Caponata is usually made by roasting the eggplant in the oven, then adding it to the other ingredients on the stovetop to complete the cooking. I've found that roasting all the vegetables together in a grill basket (this high-quality stainless steel one is on sale right now) on the grill saves turning on the oven and eliminates a step. When making it in the winter months or if you don't have a grill, this step can be done in the oven with all the cubed vegetables on a baking sheet at one time . The oven method will not have the smoky quality, but will be traditional and delicious.
The vegetables are cooked and hay-smoked (directions below) on the grill, then we finish the dish in a large skillet on the stovetop. This is where we lightly and quickly stew the vegetables with capers, olives, a little sugar and vinegar for the typical sweet/sour finish, olive oil, and herbs. This final part takes about 15 minutes.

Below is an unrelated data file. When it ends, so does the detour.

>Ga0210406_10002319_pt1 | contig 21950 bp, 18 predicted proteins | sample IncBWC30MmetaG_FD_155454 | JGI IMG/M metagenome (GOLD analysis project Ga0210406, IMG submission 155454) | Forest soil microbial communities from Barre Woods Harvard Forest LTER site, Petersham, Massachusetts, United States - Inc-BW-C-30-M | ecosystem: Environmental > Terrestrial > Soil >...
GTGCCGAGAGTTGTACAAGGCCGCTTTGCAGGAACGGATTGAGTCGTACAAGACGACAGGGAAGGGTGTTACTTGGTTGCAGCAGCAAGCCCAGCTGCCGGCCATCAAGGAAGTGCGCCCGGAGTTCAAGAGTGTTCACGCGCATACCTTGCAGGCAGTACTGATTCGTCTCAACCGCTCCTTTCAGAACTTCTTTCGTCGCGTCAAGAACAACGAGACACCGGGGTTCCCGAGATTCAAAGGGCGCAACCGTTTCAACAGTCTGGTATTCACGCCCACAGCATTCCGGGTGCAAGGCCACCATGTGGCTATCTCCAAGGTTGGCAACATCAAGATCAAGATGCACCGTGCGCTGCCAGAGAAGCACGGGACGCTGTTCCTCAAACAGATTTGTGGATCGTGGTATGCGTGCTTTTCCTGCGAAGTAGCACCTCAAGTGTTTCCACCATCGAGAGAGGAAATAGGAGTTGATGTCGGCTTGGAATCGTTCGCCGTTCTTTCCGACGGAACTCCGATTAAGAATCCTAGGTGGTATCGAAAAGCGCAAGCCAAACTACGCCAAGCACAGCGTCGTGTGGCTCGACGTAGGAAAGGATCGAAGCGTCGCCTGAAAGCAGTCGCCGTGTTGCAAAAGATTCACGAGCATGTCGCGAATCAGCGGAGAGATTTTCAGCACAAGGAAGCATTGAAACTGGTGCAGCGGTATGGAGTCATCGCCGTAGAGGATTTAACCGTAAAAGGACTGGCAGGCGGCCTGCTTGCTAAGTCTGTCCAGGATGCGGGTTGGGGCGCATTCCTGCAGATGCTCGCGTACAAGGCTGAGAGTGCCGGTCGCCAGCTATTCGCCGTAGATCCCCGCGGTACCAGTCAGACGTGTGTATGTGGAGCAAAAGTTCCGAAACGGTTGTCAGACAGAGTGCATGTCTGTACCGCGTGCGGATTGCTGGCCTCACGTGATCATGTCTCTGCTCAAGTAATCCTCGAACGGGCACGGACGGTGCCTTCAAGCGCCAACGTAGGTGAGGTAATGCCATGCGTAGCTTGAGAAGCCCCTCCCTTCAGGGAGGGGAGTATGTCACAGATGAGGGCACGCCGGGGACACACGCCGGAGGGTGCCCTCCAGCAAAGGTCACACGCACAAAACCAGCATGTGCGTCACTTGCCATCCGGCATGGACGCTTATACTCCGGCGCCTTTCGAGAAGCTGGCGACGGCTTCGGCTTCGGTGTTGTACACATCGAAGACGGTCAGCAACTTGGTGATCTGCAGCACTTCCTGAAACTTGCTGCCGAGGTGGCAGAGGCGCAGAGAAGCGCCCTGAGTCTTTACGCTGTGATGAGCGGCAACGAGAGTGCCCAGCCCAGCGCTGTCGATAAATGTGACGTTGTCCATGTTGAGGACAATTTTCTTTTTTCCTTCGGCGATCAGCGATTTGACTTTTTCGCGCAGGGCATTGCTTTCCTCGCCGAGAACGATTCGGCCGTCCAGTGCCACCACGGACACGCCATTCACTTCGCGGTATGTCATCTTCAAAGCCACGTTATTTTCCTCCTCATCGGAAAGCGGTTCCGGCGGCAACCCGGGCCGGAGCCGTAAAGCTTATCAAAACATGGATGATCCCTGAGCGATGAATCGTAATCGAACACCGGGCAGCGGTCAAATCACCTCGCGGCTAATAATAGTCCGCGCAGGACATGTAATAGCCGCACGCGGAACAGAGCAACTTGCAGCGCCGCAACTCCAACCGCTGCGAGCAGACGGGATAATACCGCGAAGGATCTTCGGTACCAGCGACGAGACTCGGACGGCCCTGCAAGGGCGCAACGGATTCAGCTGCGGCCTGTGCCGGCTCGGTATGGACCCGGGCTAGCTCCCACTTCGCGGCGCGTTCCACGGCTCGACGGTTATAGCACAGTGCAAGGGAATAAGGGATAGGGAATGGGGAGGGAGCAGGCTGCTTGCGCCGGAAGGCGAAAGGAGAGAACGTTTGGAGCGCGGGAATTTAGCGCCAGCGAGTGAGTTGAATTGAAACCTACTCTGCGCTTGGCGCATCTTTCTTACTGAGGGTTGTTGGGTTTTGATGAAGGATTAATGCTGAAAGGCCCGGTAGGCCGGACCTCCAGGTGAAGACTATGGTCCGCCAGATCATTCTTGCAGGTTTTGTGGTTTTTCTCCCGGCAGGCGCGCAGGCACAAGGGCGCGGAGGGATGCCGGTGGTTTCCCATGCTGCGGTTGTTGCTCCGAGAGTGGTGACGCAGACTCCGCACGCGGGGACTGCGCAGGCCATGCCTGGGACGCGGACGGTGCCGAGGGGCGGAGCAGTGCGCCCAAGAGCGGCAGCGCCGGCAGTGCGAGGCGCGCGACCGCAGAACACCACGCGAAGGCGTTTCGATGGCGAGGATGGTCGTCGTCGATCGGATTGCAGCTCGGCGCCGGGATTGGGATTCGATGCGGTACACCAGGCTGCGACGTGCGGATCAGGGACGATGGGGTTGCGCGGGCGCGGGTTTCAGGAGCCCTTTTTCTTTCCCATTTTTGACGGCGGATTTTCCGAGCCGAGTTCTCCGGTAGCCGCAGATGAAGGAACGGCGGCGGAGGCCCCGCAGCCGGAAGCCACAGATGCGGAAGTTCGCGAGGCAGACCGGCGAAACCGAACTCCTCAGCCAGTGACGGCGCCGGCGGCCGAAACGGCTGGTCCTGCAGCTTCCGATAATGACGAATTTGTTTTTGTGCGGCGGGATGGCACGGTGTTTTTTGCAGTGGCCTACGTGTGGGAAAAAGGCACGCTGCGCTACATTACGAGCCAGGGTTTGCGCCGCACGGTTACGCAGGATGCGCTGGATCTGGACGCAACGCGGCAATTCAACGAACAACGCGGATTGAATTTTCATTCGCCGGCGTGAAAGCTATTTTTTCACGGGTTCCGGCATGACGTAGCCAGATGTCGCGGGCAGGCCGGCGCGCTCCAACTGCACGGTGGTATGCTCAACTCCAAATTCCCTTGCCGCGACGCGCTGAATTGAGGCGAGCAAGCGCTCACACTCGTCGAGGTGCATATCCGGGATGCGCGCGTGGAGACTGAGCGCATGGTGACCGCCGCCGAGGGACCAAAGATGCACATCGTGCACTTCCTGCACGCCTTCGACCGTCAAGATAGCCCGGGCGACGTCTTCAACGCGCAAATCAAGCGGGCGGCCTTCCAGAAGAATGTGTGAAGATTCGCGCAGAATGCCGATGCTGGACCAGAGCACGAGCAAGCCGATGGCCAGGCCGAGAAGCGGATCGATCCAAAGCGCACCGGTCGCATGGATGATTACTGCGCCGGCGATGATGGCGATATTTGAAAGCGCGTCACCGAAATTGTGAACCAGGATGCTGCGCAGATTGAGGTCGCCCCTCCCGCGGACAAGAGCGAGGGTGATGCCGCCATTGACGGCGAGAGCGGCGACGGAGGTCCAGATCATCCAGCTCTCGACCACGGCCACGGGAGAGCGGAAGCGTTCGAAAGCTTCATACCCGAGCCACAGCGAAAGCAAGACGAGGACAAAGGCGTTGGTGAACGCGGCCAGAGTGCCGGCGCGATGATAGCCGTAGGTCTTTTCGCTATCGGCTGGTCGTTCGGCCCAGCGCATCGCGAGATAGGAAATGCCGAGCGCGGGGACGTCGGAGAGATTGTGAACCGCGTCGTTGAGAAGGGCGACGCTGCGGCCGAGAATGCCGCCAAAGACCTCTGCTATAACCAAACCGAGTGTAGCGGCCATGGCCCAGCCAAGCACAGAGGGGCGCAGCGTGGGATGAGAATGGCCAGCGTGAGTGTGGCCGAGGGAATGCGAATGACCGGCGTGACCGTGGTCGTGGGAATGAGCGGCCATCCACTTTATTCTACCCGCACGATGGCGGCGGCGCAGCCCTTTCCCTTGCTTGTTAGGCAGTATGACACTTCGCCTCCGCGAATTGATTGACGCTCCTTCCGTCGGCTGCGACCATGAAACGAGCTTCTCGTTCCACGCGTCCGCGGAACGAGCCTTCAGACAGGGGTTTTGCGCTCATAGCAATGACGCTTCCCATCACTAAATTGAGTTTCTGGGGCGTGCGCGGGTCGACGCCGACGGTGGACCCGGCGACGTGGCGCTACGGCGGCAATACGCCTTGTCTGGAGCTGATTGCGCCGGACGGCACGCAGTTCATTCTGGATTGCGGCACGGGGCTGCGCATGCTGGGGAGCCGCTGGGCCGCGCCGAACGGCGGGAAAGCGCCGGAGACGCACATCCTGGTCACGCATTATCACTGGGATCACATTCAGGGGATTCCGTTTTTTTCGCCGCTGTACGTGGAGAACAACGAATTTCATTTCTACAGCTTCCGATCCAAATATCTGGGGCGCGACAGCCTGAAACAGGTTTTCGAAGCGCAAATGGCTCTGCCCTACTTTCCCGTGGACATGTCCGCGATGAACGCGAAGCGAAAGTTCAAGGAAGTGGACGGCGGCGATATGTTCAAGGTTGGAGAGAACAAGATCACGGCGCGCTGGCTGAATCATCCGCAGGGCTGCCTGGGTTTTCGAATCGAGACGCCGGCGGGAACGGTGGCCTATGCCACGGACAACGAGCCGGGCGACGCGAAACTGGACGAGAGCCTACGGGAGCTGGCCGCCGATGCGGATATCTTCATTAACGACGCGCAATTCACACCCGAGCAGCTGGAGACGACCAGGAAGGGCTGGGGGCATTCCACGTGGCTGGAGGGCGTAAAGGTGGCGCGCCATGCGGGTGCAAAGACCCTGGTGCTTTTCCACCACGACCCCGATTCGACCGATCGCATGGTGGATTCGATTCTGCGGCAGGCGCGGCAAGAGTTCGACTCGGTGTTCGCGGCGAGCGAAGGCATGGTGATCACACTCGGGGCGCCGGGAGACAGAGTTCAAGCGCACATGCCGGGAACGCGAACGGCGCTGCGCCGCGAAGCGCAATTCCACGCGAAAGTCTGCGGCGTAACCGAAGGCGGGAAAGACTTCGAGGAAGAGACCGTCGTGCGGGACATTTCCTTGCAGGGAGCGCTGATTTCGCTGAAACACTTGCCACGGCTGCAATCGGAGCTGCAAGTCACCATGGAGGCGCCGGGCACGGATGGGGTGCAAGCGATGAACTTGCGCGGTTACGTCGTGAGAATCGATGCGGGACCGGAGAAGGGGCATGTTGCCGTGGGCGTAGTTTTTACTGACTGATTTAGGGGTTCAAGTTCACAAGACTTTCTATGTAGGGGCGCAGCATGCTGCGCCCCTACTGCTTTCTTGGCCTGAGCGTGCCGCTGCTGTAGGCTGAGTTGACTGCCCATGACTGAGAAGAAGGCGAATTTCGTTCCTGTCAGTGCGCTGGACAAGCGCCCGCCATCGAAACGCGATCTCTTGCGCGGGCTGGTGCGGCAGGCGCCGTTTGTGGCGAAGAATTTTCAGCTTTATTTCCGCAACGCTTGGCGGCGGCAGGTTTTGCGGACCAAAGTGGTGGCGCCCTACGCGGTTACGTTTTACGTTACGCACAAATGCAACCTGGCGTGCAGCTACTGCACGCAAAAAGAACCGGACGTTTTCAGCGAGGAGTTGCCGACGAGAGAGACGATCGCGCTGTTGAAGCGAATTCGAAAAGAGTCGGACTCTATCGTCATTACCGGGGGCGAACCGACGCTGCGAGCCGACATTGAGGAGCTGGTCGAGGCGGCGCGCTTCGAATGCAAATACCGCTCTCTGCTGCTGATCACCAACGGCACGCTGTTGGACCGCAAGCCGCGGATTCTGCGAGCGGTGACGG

Serve the caponata at room temperature or lightly chilled. It is even better the day after it's made and the flavors have integrated, making it perfect for do-ahead meals and entertaining.
Hay smoking provides a light, gentle smoked quality to any vegetable, potato, chicken or fish dish cooked on the grill. To hay smoke caponata on the hot grill, carefully take a handful of cut hay and arrange it around the grill pan. Acting very quickly, use a long-necked lighter to touch the hay in two or three places and immediately shut the lid of the grill. You'll see a light smoke coming from under the lid and seams of the grill. After three or four minutes, carefully open the grill to make sure the flame is out. Now, a light kiss of hay smoke aroma and flavor has fallen on the vegetables.